I remember being 16 myself, at the height of the early-90s recession. I was hopeful, I had plans. What I don’t remember is the headlines speaking to me, telling me that all hope was lost. If I read a negative story, I assumed the best, not the worst was to come. The proliferation of media today makes it harder to escape the constant round of data, opinion and information – it’s on tap, everywhere we go. You try switching it off, when it’s all you’ve ever known.

I’m no dinosaur: I don’t think we can, or necessarily should, switch everything off and go back to the ways of the ‘old days’. But I do think we have to make greater effort to sift and question the way information is fed to us.

That is not to let young people off the hook entirely. Their lives are in their hands. Once the stabilising wheels of childhood come off standing on your own two feet can mean one of two things: fear and uncertainty, or joy and liberation.

Here are my suggestions for making the future count, even if you’re not sure what the future holds:

1 – Question and challenge
So you’ve read a story that shows young people in a collective negative light. Don’t just read it and shrug; react. Write a letter to the publication that posted or printed it. Outline your anecdotal evidence to prove that you are employed, or looking very hard for a job; that you study and have a plan. If you don’t have these things in place, then write to ask why that publication doesn’t give young people tips and resources that could help them as well as the negative news? Offer to become a case study if you can stomach the publicity (but guard your image with your life – don’t let them own your brand if you can help it!)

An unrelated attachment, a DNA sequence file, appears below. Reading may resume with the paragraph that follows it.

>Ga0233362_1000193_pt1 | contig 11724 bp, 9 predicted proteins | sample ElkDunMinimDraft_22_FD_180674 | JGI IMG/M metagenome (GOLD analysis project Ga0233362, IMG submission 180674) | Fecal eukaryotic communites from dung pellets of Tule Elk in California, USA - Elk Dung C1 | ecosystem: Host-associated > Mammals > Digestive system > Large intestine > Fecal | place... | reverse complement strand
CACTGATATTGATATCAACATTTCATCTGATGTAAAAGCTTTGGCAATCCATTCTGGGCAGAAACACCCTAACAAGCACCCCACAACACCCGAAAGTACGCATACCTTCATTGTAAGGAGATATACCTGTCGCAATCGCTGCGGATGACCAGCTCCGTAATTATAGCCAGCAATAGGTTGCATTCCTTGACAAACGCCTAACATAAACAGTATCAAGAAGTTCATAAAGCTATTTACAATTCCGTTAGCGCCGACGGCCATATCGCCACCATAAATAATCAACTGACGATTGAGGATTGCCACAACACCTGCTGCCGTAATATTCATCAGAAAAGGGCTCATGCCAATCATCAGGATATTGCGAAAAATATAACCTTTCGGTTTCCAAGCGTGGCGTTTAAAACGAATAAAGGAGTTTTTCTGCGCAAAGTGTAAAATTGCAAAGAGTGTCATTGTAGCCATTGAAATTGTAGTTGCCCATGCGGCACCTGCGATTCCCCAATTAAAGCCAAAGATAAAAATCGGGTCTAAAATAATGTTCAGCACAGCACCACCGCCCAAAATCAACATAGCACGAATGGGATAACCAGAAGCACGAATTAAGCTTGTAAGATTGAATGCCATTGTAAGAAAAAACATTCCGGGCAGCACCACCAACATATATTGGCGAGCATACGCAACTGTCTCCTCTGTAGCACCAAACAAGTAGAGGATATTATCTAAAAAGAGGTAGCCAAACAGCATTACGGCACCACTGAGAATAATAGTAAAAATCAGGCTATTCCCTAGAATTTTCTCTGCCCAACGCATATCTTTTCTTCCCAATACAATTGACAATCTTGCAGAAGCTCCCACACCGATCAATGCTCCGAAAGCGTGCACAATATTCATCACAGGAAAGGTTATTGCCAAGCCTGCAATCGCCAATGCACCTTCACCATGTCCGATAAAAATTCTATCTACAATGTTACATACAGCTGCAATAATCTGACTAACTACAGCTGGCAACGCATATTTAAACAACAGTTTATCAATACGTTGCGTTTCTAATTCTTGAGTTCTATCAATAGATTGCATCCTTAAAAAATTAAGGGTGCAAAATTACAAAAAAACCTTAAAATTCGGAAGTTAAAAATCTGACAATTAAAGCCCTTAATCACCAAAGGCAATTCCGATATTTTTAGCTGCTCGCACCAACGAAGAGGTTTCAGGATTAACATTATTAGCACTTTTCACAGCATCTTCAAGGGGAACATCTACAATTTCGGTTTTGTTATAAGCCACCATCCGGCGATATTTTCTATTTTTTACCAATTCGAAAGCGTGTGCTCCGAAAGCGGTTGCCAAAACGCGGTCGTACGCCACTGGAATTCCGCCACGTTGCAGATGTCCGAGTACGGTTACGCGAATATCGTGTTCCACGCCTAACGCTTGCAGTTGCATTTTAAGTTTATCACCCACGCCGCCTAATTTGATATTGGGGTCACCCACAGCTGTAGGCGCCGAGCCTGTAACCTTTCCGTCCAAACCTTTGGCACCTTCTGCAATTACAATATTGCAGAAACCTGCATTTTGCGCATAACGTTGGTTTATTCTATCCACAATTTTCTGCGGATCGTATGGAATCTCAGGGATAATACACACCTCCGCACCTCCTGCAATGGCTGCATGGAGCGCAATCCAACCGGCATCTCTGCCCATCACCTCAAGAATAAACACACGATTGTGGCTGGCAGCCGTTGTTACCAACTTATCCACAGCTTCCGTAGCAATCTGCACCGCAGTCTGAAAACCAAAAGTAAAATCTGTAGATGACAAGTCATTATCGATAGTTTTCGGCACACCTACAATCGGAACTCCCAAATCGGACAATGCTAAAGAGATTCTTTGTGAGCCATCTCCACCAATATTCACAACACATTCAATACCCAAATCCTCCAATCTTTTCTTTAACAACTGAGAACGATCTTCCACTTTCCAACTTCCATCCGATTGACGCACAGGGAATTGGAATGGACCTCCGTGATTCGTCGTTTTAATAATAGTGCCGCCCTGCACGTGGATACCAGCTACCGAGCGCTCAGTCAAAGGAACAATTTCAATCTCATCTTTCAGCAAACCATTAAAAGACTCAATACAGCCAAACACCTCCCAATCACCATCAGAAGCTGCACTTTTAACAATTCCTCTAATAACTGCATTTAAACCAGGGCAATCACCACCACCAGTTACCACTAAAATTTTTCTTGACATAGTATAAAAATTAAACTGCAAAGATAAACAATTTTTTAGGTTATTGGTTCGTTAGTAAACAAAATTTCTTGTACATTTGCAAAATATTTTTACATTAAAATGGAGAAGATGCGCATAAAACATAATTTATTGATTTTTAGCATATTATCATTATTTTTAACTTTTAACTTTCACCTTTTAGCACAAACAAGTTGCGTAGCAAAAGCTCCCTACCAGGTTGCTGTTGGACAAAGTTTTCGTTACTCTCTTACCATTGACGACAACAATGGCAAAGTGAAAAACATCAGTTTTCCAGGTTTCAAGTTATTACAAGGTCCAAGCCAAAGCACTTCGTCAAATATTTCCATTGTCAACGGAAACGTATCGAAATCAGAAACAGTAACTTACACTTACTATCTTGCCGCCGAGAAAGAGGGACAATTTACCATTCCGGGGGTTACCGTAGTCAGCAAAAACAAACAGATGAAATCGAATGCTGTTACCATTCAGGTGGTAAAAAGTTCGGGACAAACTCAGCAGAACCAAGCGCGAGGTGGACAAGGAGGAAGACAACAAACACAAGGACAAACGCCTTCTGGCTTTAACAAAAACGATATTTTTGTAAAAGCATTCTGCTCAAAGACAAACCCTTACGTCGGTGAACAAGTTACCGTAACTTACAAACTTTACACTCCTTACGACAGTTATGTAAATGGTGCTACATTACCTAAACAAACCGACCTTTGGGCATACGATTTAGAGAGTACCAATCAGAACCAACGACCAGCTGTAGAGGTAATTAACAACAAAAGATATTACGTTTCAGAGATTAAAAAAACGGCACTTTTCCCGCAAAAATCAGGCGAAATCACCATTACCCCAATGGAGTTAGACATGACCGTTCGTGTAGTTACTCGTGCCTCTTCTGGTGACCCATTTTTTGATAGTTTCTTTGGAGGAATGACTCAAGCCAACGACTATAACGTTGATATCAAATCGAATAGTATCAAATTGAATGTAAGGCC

2 – Get out there
If you feel yourself responding to an article negatively, try to counteract that by doing something positive. Identify the element of that report which hurt you most and turn it around. Did the article accuse people like you of sitting around doing nothing? Then prove it wrong by getting a new hobby or interest. If you are out there, contributing to society at large and not just interacting with people your own age, people will take notice. How about doing some voluntary work? There’s nothing better for helping you look outside yourself for additional inspiration and a great perspective on the world.

3 – Turn off the media
Every now and then, it does us good to do something differently. I think this could/should include short periods (or longer if we can manage) where we actively disconnect ourselves from the digital world. Turn off your internet connection, turn off your phone. Pack the computer games console into the cupboard for an afternoon. Do or see something you wouldn’t normally do without your media attached – be that taking a walk, a bus ride, or doing some exercise. Anything at all! What do you notice about the world without this connection at your fingertips? Is it a scary thing? Don’t forget this is how everyone lived their lives almost totally 15+ years ago. Your parents, aunts, uncles and grandparents will remember this time with great affection! It is a great way to decompress and also to work out what your own thoughts and opinions are without interruption.